IE 11 is not supported. For an optimal experience visit our site on another browser.

It wasn't easy, but House Dems passed their Build Back Better Act

It is not an exaggeration to say that the benefits in this legislation will be life-changing for millions of families. It's a transformative bill.


In recent months, it was hard not to wonder whether the Democrats' Build Back Better Act would ever receive a vote. The party struggled with lengthy, and at times bitter, negotiations over practically every aspect of the legislation, from the price tag to the included provisions to how to pay for the package.

What's more, the schedule did not inspire optimism. Democratic leaders hoped to advance the bill before the August recess. And then maybe the end of September. Or perhaps Halloween.

But this morning, after months of unglamourous and difficult negotiations, the party actually had some success. NBC News reported:

The Democratic-controlled House passed sweeping legislation Friday aimed at expanding the social safety net and tackling climate change, a major step that moves a top legislative priority of President Joe Biden closer to his desk. The House voted 220 to 213 to pass Biden's Build Back Better bill, with one Democrat joining all Republicans in opposing the measure.

Oddly enough, this bill would've passed last night, but House Minority Leader Kevin McCarthy delivered the longest floor speech in recorded House history, which may have inadvertently done Democrats a favor: Instead of passing a big bill in the middle of the night, the governing majority was able to advance their popular legislation, live on television, in the light of day.

House Speaker Nancy Pelosi chaired the proceedings and banged the gavel at 9:46 a.m. eastern. As she exited the dais, the California Democrat was greeted by celebrating colleagues who chanted, "Nancy! Nancy!" as she walked through her assembled colleagues.

The bill now heads to the Democratic-led Senate, where members are all but certain to make at least some changes to the bill. Senate Majority Leader Chuck Schumer intends to hold a final floor vote by Christmas, at which point the House will almost certainly have to vote again.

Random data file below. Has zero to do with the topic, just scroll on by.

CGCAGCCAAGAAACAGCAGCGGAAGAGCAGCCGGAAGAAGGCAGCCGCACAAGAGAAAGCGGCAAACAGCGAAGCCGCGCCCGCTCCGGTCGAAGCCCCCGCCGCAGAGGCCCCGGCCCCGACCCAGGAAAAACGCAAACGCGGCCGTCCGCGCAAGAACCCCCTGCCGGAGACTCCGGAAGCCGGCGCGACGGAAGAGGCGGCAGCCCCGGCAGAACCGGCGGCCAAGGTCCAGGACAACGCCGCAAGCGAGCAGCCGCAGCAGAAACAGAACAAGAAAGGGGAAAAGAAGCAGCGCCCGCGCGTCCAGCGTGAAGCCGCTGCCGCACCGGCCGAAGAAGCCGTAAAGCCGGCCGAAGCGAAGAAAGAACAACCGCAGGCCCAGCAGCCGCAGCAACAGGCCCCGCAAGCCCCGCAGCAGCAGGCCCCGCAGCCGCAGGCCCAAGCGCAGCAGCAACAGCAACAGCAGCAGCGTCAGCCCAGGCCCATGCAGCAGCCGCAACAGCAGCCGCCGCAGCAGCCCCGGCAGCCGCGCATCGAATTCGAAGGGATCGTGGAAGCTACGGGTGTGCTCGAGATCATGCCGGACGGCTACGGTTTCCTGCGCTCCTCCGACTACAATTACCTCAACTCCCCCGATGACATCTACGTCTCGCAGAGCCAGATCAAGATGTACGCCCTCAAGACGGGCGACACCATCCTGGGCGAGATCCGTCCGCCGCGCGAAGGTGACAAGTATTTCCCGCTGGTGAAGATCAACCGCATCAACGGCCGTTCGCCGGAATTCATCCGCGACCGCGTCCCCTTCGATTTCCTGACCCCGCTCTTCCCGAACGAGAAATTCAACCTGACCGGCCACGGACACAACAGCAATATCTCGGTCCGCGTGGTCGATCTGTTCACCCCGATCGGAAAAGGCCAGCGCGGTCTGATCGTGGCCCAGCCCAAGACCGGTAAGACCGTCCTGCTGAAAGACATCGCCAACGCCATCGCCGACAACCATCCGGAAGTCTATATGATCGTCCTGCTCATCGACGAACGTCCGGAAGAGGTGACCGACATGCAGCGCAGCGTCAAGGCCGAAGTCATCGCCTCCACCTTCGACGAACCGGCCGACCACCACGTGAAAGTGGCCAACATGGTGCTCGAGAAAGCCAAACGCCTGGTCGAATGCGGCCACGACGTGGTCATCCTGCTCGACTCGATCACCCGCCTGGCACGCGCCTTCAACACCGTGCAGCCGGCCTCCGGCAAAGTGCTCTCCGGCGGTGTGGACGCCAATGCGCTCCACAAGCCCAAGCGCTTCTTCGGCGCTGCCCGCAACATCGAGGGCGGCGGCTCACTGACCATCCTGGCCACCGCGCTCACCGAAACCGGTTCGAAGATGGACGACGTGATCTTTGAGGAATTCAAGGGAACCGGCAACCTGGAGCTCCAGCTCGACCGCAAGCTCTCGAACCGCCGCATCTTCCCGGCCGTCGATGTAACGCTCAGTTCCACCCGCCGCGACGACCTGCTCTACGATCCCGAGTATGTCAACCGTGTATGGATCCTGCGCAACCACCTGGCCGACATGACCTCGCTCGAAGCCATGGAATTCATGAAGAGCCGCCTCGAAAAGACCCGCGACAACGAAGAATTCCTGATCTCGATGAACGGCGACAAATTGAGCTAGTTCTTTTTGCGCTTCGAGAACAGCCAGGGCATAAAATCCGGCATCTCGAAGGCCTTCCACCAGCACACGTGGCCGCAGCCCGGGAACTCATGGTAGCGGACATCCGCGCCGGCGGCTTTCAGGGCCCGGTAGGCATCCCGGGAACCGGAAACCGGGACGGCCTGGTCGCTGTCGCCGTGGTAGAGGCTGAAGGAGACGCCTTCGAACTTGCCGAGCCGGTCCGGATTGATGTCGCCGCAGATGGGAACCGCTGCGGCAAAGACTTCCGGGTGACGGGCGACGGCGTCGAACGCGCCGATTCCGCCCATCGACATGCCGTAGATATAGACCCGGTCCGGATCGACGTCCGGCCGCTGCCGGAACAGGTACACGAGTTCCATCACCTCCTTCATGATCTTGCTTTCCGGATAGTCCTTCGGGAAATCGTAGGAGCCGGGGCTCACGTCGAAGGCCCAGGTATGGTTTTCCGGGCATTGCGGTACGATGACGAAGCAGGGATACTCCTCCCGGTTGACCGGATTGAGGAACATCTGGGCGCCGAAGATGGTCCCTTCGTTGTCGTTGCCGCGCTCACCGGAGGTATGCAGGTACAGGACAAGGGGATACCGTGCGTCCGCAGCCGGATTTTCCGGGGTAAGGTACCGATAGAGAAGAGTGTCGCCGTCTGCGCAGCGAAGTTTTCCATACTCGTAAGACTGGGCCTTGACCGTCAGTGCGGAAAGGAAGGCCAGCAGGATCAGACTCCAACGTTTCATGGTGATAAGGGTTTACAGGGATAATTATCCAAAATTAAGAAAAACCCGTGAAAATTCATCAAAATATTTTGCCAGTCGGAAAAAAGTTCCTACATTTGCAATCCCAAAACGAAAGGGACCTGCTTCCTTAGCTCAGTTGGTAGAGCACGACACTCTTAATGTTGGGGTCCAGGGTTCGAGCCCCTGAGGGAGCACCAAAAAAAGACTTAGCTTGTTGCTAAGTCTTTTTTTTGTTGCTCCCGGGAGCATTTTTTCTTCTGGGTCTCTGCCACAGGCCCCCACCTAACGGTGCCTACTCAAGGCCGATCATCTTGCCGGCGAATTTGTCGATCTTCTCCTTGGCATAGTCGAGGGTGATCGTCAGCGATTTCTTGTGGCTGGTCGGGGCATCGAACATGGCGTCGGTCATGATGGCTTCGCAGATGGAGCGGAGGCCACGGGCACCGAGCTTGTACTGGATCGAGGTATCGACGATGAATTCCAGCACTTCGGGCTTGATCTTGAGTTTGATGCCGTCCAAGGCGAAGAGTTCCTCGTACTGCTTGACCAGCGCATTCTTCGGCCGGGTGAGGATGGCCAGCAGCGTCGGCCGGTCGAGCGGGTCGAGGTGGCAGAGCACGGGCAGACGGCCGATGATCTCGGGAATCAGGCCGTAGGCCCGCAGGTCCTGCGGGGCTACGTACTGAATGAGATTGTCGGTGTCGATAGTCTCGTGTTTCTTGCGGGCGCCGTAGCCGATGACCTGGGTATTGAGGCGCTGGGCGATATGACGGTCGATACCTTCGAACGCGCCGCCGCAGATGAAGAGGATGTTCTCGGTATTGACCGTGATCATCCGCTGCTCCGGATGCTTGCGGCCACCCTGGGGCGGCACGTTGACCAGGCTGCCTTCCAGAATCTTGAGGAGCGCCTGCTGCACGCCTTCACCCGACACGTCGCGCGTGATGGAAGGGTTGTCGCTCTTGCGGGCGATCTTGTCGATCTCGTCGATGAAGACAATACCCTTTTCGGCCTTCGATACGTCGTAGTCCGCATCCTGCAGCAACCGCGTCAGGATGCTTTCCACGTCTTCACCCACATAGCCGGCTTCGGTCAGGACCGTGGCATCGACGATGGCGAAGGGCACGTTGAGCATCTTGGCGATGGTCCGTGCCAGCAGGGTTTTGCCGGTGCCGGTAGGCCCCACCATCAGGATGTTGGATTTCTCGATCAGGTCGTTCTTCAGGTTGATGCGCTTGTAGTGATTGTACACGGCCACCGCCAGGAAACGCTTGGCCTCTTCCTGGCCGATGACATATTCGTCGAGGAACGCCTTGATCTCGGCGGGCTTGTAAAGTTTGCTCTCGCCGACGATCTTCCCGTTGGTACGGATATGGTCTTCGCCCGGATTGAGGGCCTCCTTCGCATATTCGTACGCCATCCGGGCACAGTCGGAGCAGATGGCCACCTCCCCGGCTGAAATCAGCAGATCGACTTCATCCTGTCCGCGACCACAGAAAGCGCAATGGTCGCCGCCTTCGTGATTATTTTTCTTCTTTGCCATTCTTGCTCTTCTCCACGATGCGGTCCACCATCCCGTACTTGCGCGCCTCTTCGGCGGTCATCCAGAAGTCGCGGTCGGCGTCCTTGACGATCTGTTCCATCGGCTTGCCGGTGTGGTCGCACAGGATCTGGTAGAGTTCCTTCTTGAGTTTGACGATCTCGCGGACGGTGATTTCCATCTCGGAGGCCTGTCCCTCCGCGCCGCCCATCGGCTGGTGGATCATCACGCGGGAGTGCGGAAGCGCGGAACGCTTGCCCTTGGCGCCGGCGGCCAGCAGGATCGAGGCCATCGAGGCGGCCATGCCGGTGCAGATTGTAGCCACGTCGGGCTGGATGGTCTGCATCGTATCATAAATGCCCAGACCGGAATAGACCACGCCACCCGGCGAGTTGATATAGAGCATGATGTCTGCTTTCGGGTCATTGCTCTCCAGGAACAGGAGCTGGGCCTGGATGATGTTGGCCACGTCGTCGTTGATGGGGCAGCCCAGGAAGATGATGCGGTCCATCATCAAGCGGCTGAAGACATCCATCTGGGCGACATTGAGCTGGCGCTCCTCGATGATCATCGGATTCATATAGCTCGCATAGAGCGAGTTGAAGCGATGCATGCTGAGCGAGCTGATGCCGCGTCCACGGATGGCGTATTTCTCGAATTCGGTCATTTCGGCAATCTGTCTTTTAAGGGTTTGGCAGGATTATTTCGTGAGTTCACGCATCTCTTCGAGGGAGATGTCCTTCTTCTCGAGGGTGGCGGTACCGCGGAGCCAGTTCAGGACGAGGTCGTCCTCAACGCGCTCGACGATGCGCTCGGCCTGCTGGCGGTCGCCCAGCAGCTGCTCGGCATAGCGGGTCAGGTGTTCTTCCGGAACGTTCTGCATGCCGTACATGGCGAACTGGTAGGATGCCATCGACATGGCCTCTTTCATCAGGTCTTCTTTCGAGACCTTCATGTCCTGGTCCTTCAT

Because the Build Back Better legislation is being pursued through the budget reconciliation process, it cannot be filibustered by the Republican minority. It can, however, be derailed by Democratic senators such as West Virginia's Joe Manchin and Arizona's Kyrsten Sinema.

For now, however, Democrats have reason to feel good about today's breakthrough success. Congress considers all kinds of legislation, ranging from awful to great, but it's not at all common for lawmakers to take up transformative legislation.

The Build Back Better Act — the largest part of President Joe Biden's ambitious domestic agenda — qualifies for the label. Among its key provisions:

  • Universal preschool for all 3- and 4-year olds
  • Funding for child care for roughly 20 million kids
  • An extended and expanded Child Tax Credit
  • Extended subsidies to make Affordable Care Act coverage more affordable
  • Closes the Medicaid coverage gap in red states, pushing the country closer to universal coverage
  • New benefits for Medicare beneficiaries, including caps on annual out-of-pocket prescription drug costs
  • Housing aid, including rental assistance, public housing, and down-payment support
  • A significant increase in Pell Grants
  • A half-trillion-dollar investment to combat climate change, including massive clean energy tax credits

This really is just a sampling. I could keep going, pointing to investments in child nutrition, V.A. facilities, recruiting and training school teachers, electric vehicles for the U.S. Postal Service, and on and on.

It is not an exaggeration to say that the benefits in this legislation will be life-changing for millions of families. And after this morning, it's one big step closer to becoming law.

Postscript: The bill passed by the House also includes provisions related to paid leave and immigration, but I didn't include them on the list because they're unlikely to survive in the Senate's version.